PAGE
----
WRITTEN BY PERRIN JONES, MT-BC
As a young professional, I’ve recently encountered many friends, former classmates, and co-interns asking me about what it’s like to work for a private music therapy practice to help them discern if the private practice life is right for them. I’ve been working in my current position for about ten months and work with preschoolers, children, and memory care groups currently. I always mention that I absolutely love my job and working in this environment, but of course every job, no matter where you work, has its ups and downs. I should also mention that I work for a private practice and do not own/manage the practice (for me this is a major pro – I’ll let my wonderful and experienced boss handle the business side of things)! Below are the basic ups and downs of working as a new music therapist in the private practice environment as I see them:
Up: Flexible Scheduling
One of my favorite parts of my job is being able to create my own schedule. It took me
awhile to get used to this fact, but now I’m getting better at putting the pieces of my
schedule puzzle together. I’m currently working on my master’s degree, and being able to carve out intentional time in my schedule to work on school both now and in the future when my schedule may change is immensely helpful. Though I’m not opposed to working on Fridays, I’ve enjoyed having Fridays off in recent months, too!
Down: Adapting to the ebb and flow of business
One of the hardest things that I’ve had to handle so far on the job is just uncertainty. I’ve learned to take not even our longest-term clients for granted because life happens to everyone, and whether it be financial or scheduling issues, some families and facilities decide to terminate services regardless of the quality of therapy being provided. There are drier spells which can be disappointing financially and emotionally for the therapist, yes, but the silver lining is that there are also exciting times where there are many irons in the fire, referrals coming in, and contracts being looked over. To be a therapist in the private practice environment is to get comfy with the uncertainty and be determined that even if things are slow for a while, you’re doing business development to turn things around. As John Mayer mentions in his most recent album,“It’s just a wave.”
Up: Fits well with an organized personality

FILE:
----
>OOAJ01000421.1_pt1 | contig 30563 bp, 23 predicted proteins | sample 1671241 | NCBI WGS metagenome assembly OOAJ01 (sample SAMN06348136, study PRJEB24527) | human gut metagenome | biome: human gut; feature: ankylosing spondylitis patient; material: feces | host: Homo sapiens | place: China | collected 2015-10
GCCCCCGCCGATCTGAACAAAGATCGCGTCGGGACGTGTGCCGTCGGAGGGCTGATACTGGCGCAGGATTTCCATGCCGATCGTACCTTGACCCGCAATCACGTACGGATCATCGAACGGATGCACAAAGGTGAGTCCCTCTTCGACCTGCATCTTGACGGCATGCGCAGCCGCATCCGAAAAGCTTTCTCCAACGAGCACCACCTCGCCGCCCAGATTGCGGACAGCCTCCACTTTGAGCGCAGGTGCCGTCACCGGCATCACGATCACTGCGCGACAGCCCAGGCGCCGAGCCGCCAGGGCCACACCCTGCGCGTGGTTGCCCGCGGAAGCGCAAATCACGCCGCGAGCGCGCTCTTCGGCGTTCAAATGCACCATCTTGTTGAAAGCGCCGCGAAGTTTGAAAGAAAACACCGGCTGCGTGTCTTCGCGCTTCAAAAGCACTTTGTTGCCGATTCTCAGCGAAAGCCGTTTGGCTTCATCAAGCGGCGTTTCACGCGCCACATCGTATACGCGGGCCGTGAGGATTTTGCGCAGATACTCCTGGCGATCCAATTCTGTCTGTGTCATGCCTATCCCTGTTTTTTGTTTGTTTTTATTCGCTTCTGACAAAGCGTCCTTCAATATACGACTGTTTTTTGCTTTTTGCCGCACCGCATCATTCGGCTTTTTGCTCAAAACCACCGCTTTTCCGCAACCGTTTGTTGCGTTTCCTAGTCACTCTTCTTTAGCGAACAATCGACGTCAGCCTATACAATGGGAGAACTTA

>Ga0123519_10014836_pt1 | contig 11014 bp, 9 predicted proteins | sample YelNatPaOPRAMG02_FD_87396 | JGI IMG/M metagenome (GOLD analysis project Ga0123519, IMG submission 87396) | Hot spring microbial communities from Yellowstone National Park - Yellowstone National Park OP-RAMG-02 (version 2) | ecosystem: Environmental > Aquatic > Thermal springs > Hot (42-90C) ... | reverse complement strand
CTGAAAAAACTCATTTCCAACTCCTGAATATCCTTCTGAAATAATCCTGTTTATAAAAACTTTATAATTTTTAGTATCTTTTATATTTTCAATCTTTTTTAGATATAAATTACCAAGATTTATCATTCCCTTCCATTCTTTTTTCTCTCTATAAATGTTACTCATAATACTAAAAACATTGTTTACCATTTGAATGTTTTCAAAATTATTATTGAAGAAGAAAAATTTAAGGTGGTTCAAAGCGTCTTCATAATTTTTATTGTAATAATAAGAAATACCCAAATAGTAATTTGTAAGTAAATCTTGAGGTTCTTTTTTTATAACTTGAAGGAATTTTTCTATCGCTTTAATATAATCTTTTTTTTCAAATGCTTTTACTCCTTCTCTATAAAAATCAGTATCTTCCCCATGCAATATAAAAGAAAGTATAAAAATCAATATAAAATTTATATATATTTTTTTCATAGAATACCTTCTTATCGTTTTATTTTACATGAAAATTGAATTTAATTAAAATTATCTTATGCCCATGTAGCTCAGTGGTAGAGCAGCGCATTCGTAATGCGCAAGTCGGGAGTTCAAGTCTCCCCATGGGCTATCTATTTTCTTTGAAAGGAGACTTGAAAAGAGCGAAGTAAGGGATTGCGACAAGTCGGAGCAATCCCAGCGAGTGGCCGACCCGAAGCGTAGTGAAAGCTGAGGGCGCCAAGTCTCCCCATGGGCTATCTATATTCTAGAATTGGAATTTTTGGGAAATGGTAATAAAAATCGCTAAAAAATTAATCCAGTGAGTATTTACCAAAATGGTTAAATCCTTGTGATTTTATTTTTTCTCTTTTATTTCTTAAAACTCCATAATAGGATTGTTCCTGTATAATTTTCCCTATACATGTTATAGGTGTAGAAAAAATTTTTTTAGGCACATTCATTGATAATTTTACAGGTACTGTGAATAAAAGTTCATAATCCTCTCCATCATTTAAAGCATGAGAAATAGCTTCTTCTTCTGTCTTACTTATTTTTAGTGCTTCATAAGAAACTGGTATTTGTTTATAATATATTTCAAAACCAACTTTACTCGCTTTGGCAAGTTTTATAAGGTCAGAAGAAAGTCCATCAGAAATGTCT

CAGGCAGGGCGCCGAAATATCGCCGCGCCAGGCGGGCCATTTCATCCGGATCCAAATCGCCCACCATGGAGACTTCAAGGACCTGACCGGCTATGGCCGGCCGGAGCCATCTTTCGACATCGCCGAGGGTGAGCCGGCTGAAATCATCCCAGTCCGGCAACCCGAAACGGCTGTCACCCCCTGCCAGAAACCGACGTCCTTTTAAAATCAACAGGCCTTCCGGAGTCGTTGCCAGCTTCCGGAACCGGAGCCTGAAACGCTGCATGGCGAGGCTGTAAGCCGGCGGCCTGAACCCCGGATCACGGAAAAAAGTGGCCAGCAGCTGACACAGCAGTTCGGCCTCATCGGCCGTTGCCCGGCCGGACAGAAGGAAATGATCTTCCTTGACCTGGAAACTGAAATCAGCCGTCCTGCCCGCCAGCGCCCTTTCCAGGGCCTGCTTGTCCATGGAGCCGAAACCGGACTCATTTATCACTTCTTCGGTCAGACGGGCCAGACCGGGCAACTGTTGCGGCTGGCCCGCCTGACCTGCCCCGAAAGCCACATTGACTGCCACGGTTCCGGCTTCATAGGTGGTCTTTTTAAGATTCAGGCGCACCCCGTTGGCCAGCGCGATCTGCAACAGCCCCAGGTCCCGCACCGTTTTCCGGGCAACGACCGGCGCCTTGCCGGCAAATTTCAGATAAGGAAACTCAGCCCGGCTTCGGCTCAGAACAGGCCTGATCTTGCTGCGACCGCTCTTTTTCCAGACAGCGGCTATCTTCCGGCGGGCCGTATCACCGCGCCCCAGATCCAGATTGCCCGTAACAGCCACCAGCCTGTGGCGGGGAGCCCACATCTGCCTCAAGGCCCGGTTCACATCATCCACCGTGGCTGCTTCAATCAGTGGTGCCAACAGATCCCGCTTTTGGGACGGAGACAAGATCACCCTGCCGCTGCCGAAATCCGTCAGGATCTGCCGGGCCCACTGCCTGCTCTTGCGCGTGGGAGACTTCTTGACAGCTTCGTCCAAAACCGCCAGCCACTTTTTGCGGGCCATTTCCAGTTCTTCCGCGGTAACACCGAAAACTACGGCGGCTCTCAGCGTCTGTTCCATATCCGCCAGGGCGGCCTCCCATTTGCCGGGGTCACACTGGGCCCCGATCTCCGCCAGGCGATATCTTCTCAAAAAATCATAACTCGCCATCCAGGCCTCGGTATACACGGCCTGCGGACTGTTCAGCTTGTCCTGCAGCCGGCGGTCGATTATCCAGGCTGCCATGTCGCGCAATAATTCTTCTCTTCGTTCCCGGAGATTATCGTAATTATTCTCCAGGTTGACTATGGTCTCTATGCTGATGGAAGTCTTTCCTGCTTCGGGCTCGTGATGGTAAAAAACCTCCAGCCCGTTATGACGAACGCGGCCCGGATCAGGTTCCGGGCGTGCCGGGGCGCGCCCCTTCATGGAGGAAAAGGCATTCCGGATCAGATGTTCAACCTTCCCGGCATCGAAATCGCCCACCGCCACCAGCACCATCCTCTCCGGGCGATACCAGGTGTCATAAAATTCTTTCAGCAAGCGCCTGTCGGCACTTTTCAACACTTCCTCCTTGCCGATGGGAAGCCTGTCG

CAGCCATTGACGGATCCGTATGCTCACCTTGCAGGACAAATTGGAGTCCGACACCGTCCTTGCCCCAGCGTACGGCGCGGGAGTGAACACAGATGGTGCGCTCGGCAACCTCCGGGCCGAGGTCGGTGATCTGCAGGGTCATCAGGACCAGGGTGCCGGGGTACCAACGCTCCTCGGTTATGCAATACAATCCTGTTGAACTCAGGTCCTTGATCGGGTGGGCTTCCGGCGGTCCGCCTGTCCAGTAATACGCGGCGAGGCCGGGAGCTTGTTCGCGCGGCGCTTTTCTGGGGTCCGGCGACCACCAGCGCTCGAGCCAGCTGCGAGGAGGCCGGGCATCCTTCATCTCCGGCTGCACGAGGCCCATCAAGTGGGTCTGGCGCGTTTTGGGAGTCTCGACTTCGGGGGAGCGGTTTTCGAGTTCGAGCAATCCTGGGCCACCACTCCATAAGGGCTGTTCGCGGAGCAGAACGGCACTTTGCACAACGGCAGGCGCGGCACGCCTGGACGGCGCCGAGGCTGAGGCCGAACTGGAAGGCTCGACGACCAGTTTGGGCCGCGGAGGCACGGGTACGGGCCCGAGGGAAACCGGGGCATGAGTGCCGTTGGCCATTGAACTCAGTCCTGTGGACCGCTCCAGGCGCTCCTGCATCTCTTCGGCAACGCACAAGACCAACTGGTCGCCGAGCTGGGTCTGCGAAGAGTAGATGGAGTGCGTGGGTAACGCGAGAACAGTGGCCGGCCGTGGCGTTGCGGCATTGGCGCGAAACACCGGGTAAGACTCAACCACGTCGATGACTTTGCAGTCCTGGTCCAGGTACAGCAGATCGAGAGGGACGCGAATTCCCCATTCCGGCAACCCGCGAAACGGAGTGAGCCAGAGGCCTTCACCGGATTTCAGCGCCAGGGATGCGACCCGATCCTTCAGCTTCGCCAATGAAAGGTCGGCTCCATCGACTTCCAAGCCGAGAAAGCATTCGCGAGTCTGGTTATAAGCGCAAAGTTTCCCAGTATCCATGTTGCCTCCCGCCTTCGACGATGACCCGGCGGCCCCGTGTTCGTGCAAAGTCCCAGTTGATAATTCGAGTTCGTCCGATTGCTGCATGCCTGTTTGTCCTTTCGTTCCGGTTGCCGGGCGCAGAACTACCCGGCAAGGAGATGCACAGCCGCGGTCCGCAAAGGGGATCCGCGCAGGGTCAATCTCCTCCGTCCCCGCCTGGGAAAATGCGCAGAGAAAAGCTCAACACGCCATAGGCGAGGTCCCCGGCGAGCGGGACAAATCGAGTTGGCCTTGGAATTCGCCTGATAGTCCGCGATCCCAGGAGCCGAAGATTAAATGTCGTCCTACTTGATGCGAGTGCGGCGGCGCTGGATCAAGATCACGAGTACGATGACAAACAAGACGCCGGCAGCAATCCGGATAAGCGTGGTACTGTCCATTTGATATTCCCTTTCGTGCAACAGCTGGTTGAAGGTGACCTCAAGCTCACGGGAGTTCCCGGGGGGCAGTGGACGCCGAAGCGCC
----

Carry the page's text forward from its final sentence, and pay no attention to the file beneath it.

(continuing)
Ok, I guess I’m a little Type A… (those that know me are laughing because there is no
question that I am a full-fledged Type A person). This “up” ties in with the first one; it can
be a lot to juggle a private practice schedule because, for me, that consists of a mix of
providing sessions in facilities, a clinic space, and teaching lessons in families’ homes.
Organized session planning is a must but so is an organized plan to get together and pack up the instruments, materials, books, etc. you need for the day ahead. I remember feeling overwhelmed with all the logistics when I first began, but I made mistakes and had successes and eventually found a system that works for me – organization is a key piece of that system (and the 100 reminders on my phone set daily)!
Down: Schlepping and driving
Ok, maybe this is just on my mind because it’s been hot a typical hot Carolina summer, but unloading, reloading, and carting around a variety of instruments can take its toll! Also, if you’re a person like me who tends to dislike being in the car, going from site to site (AC on full blast, of course) can be tiring. A few silver linings here, though: 1) Podcasts! I recently discovered podcasts and actually enjoy being in the car to listen to them; they take my mind off of driving! 2) Summer is coming to an end - I’ll probably forget how annoyed I was unloading heavy drums and wheeling two carts through the hallways drenched in sweat when it’s October. 3) You never know when you’ll need the random stuff riding in your car… and 4) Our business just secured its own clinic space (woohoo!), which, in time, will amount to less driving around town!
Up: Working with a variety of populations
I love being able to work with people from preschoolers on up to 90+ year-old older adults. Not only does this keep my days interesting, it also challenges me to constantly plan new interventions and activities for a wide variety of populations, causing me to continue to develop my repertoire and preventing me from getting stuck in a session-planning rut. Music therapists are so diverse in our practice, and diversity in populations throughout the week keeps my energy up!
Overall, I love working in this environment and recommend working for a private practice for most MT-BCs. What are some other ups and downs that you have experienced in your position, private practice or not?
Providing music therapy services for early childhood to older adults, music instruction and continuing music therapy education in Greater Charlotte Area of the Carolinas